Both movies feature an abundance of feather boas, glitter makeup, and dressing-room catfights.
They're doing their best, but they're fighting a dinosaur with a feather.
And then Joan, dressed in a black sparkly dressing gown with a feather ruff—literally—rang the dinner gong.
He thought Redskins was funny, just as he thought the war paint and feather headdress he made the head coach wear were funny.
The Cessna landed like a feather on Bettles Field, a long, flat airstrip built by the Navy during World War II.
The Prince concealed the feather in a safe place and went his way.
They stung the feather'd horse: with fierce alarm He flapp'd towards the sound.
Draw this feather from your wing: one gentle touch of it will recall the mirror to its natural passion, a love of money.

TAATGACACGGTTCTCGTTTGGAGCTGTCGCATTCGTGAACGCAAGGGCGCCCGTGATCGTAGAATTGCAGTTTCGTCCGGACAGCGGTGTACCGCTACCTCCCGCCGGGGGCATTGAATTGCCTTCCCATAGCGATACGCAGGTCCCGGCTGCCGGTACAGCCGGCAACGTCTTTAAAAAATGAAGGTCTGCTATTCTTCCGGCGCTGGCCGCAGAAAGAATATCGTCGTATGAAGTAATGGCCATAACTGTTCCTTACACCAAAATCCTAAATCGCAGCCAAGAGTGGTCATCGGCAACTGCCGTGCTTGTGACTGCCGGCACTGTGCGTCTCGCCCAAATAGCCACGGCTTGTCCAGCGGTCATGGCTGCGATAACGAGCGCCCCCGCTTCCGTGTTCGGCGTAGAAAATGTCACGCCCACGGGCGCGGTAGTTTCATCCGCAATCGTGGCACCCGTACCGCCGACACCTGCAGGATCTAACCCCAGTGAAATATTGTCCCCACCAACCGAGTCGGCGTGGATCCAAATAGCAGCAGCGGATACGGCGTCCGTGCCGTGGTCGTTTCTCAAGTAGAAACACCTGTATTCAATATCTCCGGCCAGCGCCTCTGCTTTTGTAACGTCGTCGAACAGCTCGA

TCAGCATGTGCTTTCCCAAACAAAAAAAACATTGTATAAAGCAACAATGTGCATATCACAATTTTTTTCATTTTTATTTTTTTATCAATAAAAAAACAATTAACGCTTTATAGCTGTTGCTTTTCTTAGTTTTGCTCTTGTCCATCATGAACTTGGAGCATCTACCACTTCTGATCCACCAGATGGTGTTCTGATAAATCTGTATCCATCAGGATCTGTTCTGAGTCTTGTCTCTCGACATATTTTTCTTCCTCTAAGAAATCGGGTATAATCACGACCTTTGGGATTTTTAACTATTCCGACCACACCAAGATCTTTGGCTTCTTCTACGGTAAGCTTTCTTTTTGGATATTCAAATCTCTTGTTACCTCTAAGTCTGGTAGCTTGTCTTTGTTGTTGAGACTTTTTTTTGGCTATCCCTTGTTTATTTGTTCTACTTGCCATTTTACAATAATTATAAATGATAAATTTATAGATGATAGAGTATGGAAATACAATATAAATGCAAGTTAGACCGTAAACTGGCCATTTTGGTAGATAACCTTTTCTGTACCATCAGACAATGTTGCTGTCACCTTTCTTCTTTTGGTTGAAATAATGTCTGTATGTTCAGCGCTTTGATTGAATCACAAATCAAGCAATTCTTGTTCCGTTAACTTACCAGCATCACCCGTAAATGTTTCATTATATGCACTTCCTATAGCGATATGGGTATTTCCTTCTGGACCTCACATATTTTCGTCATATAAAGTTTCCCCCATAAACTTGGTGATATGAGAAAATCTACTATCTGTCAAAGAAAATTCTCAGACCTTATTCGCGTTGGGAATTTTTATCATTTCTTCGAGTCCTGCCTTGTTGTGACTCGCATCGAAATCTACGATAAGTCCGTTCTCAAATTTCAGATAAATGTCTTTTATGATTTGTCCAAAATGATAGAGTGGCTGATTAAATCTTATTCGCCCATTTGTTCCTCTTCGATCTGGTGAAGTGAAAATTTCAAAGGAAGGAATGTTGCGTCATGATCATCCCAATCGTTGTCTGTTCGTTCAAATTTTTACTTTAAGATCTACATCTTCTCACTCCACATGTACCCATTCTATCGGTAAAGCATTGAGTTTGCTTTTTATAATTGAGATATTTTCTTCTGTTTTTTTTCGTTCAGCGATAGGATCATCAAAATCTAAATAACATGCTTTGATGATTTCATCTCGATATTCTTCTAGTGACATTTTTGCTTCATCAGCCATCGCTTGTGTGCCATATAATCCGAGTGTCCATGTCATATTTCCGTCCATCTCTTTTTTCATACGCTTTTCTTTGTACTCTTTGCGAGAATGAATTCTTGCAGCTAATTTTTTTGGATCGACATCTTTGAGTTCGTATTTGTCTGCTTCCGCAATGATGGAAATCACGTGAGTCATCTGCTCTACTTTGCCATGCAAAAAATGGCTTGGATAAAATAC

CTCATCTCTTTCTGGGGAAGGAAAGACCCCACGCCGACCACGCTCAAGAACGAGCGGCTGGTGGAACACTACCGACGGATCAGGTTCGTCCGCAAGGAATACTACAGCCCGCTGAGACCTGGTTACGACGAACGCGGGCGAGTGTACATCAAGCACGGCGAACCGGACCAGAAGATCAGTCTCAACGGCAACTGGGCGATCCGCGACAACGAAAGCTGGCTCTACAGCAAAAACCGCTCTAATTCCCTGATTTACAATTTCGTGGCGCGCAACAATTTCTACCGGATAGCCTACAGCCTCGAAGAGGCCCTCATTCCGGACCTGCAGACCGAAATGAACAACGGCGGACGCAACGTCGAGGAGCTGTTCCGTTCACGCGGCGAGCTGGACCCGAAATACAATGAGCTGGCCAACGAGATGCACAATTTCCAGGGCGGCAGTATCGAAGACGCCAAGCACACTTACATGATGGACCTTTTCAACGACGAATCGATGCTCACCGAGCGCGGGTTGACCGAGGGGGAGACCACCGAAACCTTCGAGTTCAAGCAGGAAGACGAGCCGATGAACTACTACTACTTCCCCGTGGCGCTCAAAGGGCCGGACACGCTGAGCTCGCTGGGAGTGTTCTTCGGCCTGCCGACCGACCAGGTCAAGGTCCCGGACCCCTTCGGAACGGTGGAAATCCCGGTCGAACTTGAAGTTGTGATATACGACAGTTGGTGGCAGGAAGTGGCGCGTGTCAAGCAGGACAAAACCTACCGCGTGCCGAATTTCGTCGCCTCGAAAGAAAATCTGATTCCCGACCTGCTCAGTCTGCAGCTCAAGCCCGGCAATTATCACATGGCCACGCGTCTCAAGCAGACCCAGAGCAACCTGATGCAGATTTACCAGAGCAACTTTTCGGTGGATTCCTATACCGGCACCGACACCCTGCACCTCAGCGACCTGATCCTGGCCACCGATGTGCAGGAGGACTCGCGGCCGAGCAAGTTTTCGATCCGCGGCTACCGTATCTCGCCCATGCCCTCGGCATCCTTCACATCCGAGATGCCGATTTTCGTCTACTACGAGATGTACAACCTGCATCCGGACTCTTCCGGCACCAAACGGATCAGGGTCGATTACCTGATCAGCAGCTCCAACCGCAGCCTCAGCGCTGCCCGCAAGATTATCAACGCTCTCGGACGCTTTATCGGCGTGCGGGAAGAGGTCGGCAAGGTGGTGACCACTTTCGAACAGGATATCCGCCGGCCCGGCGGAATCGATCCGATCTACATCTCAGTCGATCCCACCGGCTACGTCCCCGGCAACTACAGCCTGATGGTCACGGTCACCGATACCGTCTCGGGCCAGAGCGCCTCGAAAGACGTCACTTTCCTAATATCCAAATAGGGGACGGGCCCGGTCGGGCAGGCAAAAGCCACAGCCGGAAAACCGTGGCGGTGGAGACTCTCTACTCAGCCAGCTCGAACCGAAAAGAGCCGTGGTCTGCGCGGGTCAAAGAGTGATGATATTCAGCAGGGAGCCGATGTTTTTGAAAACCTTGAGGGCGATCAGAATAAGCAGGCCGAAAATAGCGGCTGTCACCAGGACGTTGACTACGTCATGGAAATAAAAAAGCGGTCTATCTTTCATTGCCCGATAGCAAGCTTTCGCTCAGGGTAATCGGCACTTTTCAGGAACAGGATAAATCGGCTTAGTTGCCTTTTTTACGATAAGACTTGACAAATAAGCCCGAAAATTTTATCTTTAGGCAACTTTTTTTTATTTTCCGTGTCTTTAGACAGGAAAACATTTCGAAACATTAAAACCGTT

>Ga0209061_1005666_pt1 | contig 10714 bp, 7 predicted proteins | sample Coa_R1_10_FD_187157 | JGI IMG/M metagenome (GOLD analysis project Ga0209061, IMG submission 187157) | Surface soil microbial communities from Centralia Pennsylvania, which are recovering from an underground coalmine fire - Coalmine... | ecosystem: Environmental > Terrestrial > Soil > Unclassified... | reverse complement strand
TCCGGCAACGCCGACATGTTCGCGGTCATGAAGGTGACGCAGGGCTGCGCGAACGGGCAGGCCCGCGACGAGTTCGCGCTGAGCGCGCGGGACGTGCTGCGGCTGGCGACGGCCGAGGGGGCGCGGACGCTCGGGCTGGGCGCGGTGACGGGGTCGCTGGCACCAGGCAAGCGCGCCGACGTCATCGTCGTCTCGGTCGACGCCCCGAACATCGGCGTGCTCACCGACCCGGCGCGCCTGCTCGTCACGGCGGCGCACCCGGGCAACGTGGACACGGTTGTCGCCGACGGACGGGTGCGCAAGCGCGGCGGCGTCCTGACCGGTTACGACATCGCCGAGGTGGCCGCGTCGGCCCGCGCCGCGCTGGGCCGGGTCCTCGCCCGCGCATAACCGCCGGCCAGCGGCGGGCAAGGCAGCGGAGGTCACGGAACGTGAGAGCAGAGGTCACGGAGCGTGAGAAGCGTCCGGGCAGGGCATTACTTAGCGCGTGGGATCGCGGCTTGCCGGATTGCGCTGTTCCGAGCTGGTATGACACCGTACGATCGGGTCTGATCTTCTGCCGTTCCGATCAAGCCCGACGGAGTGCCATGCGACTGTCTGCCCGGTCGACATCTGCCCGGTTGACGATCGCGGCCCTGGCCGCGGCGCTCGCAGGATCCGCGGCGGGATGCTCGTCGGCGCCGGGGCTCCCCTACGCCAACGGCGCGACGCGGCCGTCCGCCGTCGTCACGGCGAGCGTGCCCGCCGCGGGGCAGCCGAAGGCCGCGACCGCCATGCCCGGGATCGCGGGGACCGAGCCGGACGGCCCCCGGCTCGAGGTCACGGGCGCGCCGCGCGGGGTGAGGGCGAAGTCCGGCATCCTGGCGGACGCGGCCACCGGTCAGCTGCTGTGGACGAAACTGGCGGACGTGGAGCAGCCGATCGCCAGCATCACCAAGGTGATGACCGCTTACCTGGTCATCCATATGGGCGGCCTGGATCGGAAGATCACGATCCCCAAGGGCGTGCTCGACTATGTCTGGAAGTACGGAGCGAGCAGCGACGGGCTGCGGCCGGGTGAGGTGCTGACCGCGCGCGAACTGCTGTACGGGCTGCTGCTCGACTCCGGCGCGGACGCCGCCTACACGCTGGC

Happily for the animal, I was as light as a feather in those days.
Mother took the feather ticks off the two bedsteads and bundled them up to take to America.
Old English feðer "feather," in plural, "wings," from Proto-Germanic *fethro (cf. Old Saxon fethara, Old Norse fioþr, Swedish fjäder, Middle Dutch vedere, Dutch veder, Old High German fedara, German Feder), from PIE *pet-ra-, from root *pet- "to rush, to fly" (see petition (n.)). Feather-headed "silly" is from 1640s. Feather duster attested by 1858. Figurative use of feather in (one's) cap attested by 1734.
Old English fiðerian "to furnish with feathers or wings," from feðer (see feather (n.)). Meaning "to fit (an arrow) with feathers" is from early 13c.; that of "to deck, adorn, or provide with plumage" is from late 15c. In reference to oars (later paddles, propellers, etc.) from 1740. Phrase feather one's nest "enrich oneself" is from 1580s. Related: Feathered; feathering.
One of the light, flat structures that cover the skin of birds. A feather is made of a horny substance and has a narrow, hollow shaft bearing flat vanes formed of many parallel barbs. The barbs of outer feathers are formed of even smaller structures (called barbules) that interlock. The barbs of down feathers do not interlock. Evolutionarily, feathers are modified scales, first seen in certain dinosaurs.